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We can describe (some of) the dynamics of many systems using fluid mechanics. Of course these include classical fluids like water, more exotic fluids like photon gases and the universe as a whole and even solid(ish) things over long times, like glasses and ice. Further still we can treat general classical systems in phase space using a phase fluid, quantum systems (e.g. Madelung equations) and with a little bit of hand waving anything that happens on a symplectic manifold (which gives us a Hamiltonian and hence a flow and Louiville's theorem).

So what is it about a system that makes it obey a fluid model? Are there systems that definitely do not fit a fluid model?

(I realise that I haven't said exactly what I mean by "fluid model", this is somewhat deliberate. If you like you can take it to mean "having equations of motion which are (almost) identical in some form to the Euler equations".)

edit: Since admittedly, the original question wasn't quite clear I'll try to clarify a bit. I'm not looking for a high-school answer, or one which describes only actual literal physical fluids, e.g. "a fluid doesn't support a shear stress", "a fluid is something you can wash your hair with". I've given some examples above of situations that fit this description, and without further explanation I think it's non-obvious what a "mean free path" or similar would mean in a generalised fluid. What I'm really looking for (and there may not be any) is some overarching physical or mathematical principle, or failing that an argument as to why there isn't one. I'd even be quite happy to be directed to a book or more appropriate forum. I apologise for not being clearer before and appreciate the answers already given.

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A fluid is nothing more than a material that "flows" (deforms continuously under shear stress). I think what you are really trying to ask is under what circumstances can a material be modeled as continuum. There are many systems that lend themselves to continuum approximation. Some of those systems deform continuously under shear stress and are therefore analogous to fluids. Regardless, the equations of motion remain the same, but the equation of state of a fluid will always be independent of deformation history. – SimpleLikeAnEgg Mar 5 '14 at 17:49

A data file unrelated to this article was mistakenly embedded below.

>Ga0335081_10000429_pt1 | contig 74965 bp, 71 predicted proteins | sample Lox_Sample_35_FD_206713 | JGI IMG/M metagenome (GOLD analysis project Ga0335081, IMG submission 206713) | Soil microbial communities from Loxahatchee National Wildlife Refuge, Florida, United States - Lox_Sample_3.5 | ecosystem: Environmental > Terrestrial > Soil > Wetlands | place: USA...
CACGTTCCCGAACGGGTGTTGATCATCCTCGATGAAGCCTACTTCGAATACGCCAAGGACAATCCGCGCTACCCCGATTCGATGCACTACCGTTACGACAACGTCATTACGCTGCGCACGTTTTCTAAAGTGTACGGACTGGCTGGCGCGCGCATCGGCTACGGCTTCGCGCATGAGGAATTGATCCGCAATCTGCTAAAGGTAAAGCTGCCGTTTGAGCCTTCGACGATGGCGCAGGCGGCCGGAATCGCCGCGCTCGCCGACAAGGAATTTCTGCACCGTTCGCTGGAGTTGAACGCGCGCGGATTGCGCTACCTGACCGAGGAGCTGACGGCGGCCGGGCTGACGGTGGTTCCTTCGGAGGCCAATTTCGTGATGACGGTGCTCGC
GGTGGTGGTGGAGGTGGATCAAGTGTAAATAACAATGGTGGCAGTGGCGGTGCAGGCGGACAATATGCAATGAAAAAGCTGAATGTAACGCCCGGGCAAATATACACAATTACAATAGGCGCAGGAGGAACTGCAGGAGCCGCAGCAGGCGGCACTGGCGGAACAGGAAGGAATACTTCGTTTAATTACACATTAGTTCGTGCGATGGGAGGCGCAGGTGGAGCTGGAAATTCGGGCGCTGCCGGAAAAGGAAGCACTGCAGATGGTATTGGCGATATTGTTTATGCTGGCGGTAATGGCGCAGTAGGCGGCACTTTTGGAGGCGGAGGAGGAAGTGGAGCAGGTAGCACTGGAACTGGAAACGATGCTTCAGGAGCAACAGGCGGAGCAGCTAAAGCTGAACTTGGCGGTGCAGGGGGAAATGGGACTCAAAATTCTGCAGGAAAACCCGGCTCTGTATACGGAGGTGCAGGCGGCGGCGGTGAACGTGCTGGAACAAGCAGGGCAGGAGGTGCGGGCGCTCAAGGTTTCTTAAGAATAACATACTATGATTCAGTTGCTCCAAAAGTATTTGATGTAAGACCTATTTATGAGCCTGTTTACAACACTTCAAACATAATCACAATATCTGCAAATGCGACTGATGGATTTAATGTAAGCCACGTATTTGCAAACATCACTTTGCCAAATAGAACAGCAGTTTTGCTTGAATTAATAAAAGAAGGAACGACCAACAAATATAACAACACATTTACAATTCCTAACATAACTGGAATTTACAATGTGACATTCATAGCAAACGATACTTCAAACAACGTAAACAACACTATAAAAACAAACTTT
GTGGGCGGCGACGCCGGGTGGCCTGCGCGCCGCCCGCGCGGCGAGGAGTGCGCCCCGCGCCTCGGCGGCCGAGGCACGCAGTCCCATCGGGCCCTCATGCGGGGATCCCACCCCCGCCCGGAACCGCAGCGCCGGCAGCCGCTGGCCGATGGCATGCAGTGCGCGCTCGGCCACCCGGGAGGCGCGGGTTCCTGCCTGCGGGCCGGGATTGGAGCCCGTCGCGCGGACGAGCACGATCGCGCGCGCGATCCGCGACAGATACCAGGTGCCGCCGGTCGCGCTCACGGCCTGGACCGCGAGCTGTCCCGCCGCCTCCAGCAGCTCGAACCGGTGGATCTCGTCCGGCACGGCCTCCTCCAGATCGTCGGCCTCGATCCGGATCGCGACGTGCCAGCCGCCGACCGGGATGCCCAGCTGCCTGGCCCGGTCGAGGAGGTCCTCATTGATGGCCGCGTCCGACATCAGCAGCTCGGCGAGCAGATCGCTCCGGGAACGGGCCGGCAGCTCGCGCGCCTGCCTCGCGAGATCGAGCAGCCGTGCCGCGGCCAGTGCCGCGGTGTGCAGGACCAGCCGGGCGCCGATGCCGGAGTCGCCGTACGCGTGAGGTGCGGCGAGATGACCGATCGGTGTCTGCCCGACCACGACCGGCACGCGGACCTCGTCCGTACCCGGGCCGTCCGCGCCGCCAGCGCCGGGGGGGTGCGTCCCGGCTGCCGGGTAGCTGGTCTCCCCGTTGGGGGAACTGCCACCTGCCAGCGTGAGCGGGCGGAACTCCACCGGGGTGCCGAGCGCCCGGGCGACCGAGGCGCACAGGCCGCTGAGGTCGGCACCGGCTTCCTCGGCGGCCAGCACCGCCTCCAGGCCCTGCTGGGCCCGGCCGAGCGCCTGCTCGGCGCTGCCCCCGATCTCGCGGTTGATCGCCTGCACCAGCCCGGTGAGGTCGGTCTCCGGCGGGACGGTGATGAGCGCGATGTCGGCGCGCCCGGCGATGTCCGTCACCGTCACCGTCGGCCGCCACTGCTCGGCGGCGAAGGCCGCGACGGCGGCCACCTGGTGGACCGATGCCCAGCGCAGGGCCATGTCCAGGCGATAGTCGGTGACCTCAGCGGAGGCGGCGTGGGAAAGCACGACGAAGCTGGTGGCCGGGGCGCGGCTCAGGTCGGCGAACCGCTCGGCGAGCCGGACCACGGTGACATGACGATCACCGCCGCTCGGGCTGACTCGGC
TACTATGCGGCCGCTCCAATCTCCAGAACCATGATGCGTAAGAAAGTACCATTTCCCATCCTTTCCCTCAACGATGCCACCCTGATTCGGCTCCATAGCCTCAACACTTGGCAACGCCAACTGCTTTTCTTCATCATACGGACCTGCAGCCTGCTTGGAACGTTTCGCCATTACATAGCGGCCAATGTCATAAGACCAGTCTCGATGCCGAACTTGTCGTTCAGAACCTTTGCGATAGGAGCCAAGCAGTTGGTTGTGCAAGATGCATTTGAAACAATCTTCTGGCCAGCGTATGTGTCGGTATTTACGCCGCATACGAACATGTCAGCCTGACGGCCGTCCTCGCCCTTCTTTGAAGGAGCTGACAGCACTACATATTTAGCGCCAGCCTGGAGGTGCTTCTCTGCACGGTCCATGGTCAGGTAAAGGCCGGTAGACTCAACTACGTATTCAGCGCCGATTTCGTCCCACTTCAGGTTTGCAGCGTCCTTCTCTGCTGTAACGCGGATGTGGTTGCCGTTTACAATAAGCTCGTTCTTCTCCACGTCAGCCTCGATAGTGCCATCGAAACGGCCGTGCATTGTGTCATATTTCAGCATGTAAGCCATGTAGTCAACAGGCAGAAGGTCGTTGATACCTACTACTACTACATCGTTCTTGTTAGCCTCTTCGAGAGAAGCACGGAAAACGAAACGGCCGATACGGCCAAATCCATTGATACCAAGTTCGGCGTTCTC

Comment to the question (v1): It would be good if OP (or somebody else?) would clarify/simplify/stress what is really being asked. – Qmechanic Mar 5 '14 at 22:25
@Qmechanic I've amended the question and hopefully the aim is somewhat clearer now – user21433 Mar 6 '14 at 9:19
@SeanD Your question is now even more confusing. So what is it about a system obey a fluid model? The answer is quite simple and I know you don't find it enlightening, but it really is as simple as if it "doesn't support shear stress." There is no other magical quality that makes a system a "fluid." – SimpleLikeAnEgg Mar 6 '14 at 17:12
@SimpleLikeAnEgg except that the concept of "shear stress" isn't (obviously) meaningful in many of the above-mentioned situations. Or are you saying there should be some generalised notion of this for each system? – user21433 Mar 6 '14 at 17:36

2 Answers 2

The most basic definition of a fluid is

a fluid is a substance that continually deforms (flows) under an applied shear stress.

To model a fluid using the Euler equations, you need to satisfy the condition that the mean free path of a particle, $\ell$, is significantly smaller than the typical size of the domain, $L$ (and also that viscosity and heat conduction are negligible/zero). The ratio of $\ell/L$ gives one the Knudsen number.